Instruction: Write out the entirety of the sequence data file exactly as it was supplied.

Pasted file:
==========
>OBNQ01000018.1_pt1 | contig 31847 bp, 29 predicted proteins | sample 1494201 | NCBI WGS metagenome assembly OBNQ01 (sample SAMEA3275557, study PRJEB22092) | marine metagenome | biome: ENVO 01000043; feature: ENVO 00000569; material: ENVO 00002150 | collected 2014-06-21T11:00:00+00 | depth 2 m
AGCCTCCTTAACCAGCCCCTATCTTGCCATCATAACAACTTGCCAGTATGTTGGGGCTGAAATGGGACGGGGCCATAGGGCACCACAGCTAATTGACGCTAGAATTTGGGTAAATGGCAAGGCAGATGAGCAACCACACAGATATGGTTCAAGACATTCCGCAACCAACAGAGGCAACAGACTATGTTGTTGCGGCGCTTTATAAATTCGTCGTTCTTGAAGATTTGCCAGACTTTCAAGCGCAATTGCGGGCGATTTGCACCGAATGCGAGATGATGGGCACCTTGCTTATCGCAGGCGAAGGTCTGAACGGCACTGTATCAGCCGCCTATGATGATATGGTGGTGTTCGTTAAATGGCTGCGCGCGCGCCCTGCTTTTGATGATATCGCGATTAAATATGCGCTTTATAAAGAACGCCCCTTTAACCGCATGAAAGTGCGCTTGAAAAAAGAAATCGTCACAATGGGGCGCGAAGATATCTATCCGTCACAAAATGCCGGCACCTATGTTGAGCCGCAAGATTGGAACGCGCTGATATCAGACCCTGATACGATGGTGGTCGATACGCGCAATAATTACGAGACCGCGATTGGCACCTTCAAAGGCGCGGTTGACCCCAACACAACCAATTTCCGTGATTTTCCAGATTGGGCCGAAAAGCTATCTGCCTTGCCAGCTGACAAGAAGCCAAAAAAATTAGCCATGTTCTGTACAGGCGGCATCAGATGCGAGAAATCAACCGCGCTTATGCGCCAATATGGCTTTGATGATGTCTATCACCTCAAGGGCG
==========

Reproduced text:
>OBNQ01000018.1_pt1 | contig 31847 bp, 29 predicted proteins | sample 1494201 | NCBI WGS metagenome assembly OBNQ01 (sample SAMEA3275557, study PRJEB22092) | marine metagenome | biome: ENVO 01000043; feature: ENVO 00000569; material: ENVO 00002150 | collected 2014-06-21T11:00:00+00 | depth 2 m
AGCCTCCTTAACCAGCCCCTATCTTGCCATCATAACAACTTGCCAGTATGTTGGGGCTGAAATGGGACGGGGCCATAGGGCACCACAGCTAATTGACGCTAGAATTTGGGTAAATGGCAAGGCAGATGAGCAACCACACAGATATGGTTCAAGACATTCCGCAACCAACAGAGGCAACAGACTATGTTGTTGCGGCGCTTTATAAATTCGTCGTTCTTGAAGATTTGCCAGACTTTCAAGCGCAATTGCGGGCGATTTGCACCGAATGCGAGATGATGGGCACCTTGCTTATCGCAGGCGAAGGTCTGAACGGCACTGTATCAGCCGCCTATGATGATATGGTGGTGTTCGTTAAATGGCTGCGCGCGCGCCCTGCTTTTGATGATATCGCGATTAAATATGCGCTTTATAAAGAACGCCCCTTTAACCGCATGAAAGTGCGCTTGAAAAAAGAAATCGTCACAATGGGGCGCGAAGATATCTATCCGTCACAAAATGCCGGCACCTATGTTGAGCCGCAAGATTGGAACGCGCTGATATCAGACCCTGATACGATGGTGGTCGATACGCGCAATAATTACGAGACCGCGATTGGCACCTTCAAAGGCGCGGTTGACCCCAACACAACCAATTTCCGTGATTTTCCAGATTGGGCCGAAAAGCTATCTGCCTTGCCAGCTGACAAGAAGCCAAAAAAATTAGCCATGTTCTGTACAGGCGGCATCAGATGCGAGAAATCAACCGCGCTTATGCGCCAATATGGCTTTGATGATGTCTATCACCTCAAGGGCG